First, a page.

Water for South Sudan is pleased to highlight Michelle Hammond, the students and staff of Stephen Decatur Middle School, and their community for their outstanding support. Since 2017, they have raised over $33,000, enabling us to drill two new wells and deeply impacting lives in South Sudan.
We sat down with Michelle Hammond, a 7th grade teacher at Stephen Decatur Middle School in Maryland, to learn more about how she and her students have been inspired to support Water for South Sudan.
WFSS: How did you first get involved with WFSS?
MH: About three years ago we started implementing the state standards to bring more non-fiction into the curriculum. I connected with our social studies teacher and selected A Long Walk to Water to read with my class. The social studies teacher helps students to understand the geography of Africa while I focus on South Sudan. In science, the students learn about natural water filtration and why the aquifer is safer than ground water, as a great way to connect to the book.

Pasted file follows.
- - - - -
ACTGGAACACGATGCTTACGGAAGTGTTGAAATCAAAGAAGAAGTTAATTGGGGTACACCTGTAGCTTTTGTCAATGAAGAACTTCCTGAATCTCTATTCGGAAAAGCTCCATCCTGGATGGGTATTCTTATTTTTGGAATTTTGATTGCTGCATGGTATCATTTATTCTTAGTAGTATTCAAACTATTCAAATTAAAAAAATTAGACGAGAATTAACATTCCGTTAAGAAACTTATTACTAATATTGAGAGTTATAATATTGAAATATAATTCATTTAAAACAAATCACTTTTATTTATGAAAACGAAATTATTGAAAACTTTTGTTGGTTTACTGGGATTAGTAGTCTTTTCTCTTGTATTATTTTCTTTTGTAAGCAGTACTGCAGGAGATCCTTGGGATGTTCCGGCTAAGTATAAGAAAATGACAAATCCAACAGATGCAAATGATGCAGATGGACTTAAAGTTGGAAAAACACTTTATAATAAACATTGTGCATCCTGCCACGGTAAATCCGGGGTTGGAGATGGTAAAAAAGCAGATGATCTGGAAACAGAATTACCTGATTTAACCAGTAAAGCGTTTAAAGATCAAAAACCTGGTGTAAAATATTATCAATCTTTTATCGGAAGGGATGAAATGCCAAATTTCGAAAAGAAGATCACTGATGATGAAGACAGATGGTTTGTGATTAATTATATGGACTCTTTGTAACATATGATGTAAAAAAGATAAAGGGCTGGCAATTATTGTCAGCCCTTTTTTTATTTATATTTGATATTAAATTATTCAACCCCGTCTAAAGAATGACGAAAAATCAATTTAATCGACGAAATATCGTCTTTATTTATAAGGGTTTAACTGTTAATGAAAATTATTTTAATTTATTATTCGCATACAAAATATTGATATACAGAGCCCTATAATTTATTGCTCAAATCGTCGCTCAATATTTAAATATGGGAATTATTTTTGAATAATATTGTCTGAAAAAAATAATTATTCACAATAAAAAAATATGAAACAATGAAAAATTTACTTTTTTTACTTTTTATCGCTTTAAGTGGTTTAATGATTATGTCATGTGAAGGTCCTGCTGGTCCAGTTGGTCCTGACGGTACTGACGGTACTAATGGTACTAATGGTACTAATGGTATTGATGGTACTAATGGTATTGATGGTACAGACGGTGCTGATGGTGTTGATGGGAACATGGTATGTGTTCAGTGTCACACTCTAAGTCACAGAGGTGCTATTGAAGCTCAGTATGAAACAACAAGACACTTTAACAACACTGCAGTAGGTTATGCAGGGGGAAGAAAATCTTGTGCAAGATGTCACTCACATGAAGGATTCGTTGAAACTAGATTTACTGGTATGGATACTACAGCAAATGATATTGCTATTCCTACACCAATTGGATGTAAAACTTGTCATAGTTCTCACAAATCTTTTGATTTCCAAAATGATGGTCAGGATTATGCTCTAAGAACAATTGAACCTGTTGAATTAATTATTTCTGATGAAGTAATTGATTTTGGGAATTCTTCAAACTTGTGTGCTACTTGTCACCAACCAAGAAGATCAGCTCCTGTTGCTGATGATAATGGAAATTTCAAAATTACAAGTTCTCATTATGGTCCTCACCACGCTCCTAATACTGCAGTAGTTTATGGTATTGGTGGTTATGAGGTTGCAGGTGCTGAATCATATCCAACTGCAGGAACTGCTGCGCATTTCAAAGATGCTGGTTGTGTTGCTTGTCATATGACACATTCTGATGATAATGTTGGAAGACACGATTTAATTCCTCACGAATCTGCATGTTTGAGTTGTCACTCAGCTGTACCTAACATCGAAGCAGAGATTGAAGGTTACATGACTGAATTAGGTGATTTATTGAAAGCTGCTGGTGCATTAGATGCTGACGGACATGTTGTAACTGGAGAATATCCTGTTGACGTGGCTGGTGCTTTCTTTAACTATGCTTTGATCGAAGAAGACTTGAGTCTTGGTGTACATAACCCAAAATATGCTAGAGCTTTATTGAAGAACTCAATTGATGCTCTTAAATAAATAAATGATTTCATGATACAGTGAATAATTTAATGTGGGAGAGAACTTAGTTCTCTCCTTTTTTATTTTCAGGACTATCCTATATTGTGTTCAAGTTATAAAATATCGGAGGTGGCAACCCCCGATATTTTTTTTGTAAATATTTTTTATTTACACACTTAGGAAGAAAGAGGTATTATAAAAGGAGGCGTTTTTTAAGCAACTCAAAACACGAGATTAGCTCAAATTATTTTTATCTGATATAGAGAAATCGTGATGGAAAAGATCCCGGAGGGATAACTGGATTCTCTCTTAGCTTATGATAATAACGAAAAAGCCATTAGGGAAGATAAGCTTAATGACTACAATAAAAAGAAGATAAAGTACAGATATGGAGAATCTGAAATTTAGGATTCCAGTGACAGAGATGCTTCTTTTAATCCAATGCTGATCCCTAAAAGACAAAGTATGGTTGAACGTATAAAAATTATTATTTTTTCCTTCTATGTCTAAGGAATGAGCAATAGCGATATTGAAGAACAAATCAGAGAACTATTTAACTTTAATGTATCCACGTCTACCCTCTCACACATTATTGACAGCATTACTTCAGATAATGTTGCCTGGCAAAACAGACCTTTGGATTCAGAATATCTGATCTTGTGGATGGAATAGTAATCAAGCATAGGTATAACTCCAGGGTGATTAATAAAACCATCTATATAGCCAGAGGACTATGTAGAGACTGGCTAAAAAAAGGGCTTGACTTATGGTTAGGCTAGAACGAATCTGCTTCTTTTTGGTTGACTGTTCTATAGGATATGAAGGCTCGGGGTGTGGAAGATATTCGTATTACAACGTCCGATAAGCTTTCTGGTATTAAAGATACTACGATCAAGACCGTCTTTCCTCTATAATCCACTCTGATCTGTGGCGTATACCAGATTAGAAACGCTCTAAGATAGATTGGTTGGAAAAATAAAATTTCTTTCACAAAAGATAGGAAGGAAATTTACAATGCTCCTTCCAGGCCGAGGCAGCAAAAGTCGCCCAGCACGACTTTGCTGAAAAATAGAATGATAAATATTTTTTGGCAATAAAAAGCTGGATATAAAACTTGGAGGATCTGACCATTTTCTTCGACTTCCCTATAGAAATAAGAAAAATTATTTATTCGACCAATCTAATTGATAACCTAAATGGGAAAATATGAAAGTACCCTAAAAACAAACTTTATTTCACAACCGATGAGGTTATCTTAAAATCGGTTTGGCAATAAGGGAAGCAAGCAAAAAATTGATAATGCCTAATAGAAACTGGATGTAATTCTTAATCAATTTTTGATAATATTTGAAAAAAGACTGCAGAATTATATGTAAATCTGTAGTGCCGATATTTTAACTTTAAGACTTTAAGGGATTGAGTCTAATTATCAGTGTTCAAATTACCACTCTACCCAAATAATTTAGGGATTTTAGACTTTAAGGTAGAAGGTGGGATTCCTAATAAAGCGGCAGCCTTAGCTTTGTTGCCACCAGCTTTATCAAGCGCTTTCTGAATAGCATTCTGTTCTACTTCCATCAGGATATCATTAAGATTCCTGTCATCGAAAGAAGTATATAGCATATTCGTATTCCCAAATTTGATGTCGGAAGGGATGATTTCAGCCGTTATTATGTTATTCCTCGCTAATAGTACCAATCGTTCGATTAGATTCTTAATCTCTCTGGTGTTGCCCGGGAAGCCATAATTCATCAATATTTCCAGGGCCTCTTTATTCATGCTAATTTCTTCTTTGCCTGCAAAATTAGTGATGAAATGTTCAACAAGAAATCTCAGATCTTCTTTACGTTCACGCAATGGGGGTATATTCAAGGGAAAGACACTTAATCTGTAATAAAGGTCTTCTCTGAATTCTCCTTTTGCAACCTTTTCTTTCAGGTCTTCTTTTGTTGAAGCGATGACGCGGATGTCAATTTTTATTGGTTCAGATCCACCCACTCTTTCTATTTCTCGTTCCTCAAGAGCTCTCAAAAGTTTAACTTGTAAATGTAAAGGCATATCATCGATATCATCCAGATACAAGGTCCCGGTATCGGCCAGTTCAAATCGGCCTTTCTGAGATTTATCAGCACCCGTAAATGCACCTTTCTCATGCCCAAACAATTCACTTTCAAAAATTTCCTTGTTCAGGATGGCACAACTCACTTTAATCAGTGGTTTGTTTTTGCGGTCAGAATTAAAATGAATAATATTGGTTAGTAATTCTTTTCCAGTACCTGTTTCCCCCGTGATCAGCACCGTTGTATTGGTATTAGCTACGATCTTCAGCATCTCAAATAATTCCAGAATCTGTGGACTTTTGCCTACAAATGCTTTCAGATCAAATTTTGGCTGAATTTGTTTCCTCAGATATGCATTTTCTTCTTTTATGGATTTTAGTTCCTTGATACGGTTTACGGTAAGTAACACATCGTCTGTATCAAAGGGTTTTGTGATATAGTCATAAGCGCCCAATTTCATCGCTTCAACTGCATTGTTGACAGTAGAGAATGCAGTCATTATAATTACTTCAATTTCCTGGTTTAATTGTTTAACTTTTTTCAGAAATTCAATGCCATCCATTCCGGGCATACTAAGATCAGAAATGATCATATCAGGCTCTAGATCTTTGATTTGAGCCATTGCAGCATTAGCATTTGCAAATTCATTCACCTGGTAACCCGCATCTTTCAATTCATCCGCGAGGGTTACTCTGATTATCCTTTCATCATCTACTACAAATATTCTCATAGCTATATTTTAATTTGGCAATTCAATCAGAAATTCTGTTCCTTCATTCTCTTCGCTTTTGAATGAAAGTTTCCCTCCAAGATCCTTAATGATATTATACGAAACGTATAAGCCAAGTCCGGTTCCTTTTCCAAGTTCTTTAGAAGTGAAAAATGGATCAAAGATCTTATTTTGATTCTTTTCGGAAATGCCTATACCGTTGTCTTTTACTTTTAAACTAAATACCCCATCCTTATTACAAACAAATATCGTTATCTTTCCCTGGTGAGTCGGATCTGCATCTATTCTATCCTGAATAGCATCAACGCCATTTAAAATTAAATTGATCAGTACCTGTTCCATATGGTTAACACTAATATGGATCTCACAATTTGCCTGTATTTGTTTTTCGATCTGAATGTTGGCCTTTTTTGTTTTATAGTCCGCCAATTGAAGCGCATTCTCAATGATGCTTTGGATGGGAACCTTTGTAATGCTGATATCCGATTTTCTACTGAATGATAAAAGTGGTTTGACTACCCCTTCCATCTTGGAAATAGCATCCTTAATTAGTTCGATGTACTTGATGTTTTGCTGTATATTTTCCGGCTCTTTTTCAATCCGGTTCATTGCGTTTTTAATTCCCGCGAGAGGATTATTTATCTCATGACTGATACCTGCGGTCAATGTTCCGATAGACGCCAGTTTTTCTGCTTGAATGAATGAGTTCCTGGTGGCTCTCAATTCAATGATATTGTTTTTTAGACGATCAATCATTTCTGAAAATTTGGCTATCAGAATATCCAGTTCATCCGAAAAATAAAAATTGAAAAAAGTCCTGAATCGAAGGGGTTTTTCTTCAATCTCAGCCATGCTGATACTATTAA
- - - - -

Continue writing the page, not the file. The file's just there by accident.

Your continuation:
I will never forget that first year reading the book. One of my students stood up and said, “We have to do something to help these people.” We found the WFSS website and set a goal to raise $2,000 at our first Water Walk. We had 350 kids participate the first year and I was blown away by how much money the kids were bringing in—they shared their ice cream money, birthday checks, and change—helping to raise over $8,800.
WFSS: What has surprised you most about WFSS over the years?
MH: I could not believe WFSS only had four full-time and one part-time staff members in the U.S. to help manage everything. They make it so easy to support this cause.
WFSS: What do you wish other people knew about WFSS?
MH: I wish they knew how far the money goes. A donation of $15,000 will save hundreds of people from illness and help to provide schools and jobs.